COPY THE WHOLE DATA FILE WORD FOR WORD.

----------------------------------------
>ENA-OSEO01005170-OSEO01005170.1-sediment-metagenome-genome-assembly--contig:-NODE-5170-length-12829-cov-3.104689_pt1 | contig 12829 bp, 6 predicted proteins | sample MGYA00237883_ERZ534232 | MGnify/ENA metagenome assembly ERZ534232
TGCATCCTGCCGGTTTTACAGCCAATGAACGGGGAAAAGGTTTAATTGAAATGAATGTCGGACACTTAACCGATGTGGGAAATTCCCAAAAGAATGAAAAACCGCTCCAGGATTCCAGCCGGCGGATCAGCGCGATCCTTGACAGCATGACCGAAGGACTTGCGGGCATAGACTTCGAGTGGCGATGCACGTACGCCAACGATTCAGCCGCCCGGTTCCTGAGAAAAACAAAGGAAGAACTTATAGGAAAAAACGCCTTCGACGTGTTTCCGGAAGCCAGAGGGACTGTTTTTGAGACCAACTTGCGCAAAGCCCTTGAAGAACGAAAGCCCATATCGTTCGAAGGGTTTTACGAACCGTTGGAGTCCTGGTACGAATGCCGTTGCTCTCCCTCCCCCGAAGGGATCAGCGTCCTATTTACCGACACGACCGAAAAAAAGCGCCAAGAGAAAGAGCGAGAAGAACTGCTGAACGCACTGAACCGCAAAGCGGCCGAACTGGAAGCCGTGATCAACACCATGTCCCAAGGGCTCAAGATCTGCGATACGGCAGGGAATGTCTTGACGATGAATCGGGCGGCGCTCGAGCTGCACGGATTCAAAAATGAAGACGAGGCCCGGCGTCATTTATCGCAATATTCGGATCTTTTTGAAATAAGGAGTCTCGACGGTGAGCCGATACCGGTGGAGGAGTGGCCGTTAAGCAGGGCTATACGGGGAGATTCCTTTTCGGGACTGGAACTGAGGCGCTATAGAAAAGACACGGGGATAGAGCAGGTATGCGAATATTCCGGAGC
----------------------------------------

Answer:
>ENA-OSEO01005170-OSEO01005170.1-sediment-metagenome-genome-assembly--contig:-NODE-5170-length-12829-cov-3.104689_pt1 | contig 12829 bp, 6 predicted proteins | sample MGYA00237883_ERZ534232 | MGnify/ENA metagenome assembly ERZ534232
TGCATCCTGCCGGTTTTACAGCCAATGAACGGGGAAAAGGTTTAATTGAAATGAATGTCGGACACTTAACCGATGTGGGAAATTCCCAAAAGAATGAAAAACCGCTCCAGGATTCCAGCCGGCGGATCAGCGCGATCCTTGACAGCATGACCGAAGGACTTGCGGGCATAGACTTCGAGTGGCGATGCACGTACGCCAACGATTCAGCCGCCCGGTTCCTGAGAAAAACAAAGGAAGAACTTATAGGAAAAAACGCCTTCGACGTGTTTCCGGAAGCCAGAGGGACTGTTTTTGAGACCAACTTGCGCAAAGCCCTTGAAGAACGAAAGCCCATATCGTTCGAAGGGTTTTACGAACCGTTGGAGTCCTGGTACGAATGCCGTTGCTCTCCCTCCCCCGAAGGGATCAGCGTCCTATTTACCGACACGACCGAAAAAAAGCGCCAAGAGAAAGAGCGAGAAGAACTGCTGAACGCACTGAACCGCAAAGCGGCCGAACTGGAAGCCGTGATCAACACCATGTCCCAAGGGCTCAAGATCTGCGATACGGCAGGGAATGTCTTGACGATGAATCGGGCGGCGCTCGAGCTGCACGGATTCAAAAATGAAGACGAGGCCCGGCGTCATTTATCGCAATATTCGGATCTTTTTGAAATAAGGAGTCTCGACGGTGAGCCGATACCGGTGGAGGAGTGGCCGTTAAGCAGGGCTATACGGGGAGATTCCTTTTCGGGACTGGAACTGAGGCGCTATAGAAAAGACACGGGGATAGAGCAGGTATGCGAATATTCCGGAGC